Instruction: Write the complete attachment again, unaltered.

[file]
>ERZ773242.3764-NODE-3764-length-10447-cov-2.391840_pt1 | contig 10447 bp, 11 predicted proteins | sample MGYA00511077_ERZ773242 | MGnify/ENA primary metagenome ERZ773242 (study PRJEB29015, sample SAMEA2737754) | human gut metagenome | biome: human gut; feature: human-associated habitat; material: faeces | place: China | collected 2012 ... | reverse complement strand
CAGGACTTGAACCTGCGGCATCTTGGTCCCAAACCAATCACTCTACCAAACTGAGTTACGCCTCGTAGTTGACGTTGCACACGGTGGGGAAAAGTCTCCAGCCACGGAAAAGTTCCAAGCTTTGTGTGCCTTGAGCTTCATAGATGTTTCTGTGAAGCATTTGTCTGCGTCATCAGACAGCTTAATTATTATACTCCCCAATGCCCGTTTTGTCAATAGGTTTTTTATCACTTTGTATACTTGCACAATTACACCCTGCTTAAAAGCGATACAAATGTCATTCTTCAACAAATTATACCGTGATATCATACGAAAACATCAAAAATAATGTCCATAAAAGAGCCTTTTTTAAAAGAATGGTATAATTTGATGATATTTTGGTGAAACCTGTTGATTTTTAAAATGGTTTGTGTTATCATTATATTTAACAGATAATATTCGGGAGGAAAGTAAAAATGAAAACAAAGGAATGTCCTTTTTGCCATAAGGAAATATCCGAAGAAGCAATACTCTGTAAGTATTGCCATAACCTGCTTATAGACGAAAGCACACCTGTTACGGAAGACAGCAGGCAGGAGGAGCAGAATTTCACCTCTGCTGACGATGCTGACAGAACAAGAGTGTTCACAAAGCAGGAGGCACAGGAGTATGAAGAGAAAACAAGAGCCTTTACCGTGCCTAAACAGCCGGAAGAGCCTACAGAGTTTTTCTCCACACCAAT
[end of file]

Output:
>ERZ773242.3764-NODE-3764-length-10447-cov-2.391840_pt1 | contig 10447 bp, 11 predicted proteins | sample MGYA00511077_ERZ773242 | MGnify/ENA primary metagenome ERZ773242 (study PRJEB29015, sample SAMEA2737754) | human gut metagenome | biome: human gut; feature: human-associated habitat; material: faeces | place: China | collected 2012 ... | reverse complement strand
CAGGACTTGAACCTGCGGCATCTTGGTCCCAAACCAATCACTCTACCAAACTGAGTTACGCCTCGTAGTTGACGTTGCACACGGTGGGGAAAAGTCTCCAGCCACGGAAAAGTTCCAAGCTTTGTGTGCCTTGAGCTTCATAGATGTTTCTGTGAAGCATTTGTCTGCGTCATCAGACAGCTTAATTATTATACTCCCCAATGCCCGTTTTGTCAATAGGTTTTTTATCACTTTGTATACTTGCACAATTACACCCTGCTTAAAAGCGATACAAATGTCATTCTTCAACAAATTATACCGTGATATCATACGAAAACATCAAAAATAATGTCCATAAAAGAGCCTTTTTTAAAAGAATGGTATAATTTGATGATATTTTGGTGAAACCTGTTGATTTTTAAAATGGTTTGTGTTATCATTATATTTAACAGATAATATTCGGGAGGAAAGTAAAAATGAAAACAAAGGAATGTCCTTTTTGCCATAAGGAAATATCCGAAGAAGCAATACTCTGTAAGTATTGCCATAACCTGCTTATAGACGAAAGCACACCTGTTACGGAAGACAGCAGGCAGGAGGAGCAGAATTTCACCTCTGCTGACGATGCTGACAGAACAAGAGTGTTCACAAAGCAGGAGGCACAGGAGTATGAAGAGAAAACAAGAGCCTTTACCGTGCCTAAACAGCCGGAAGAGCCTACAGAGTTTTTCTCCACACCAAT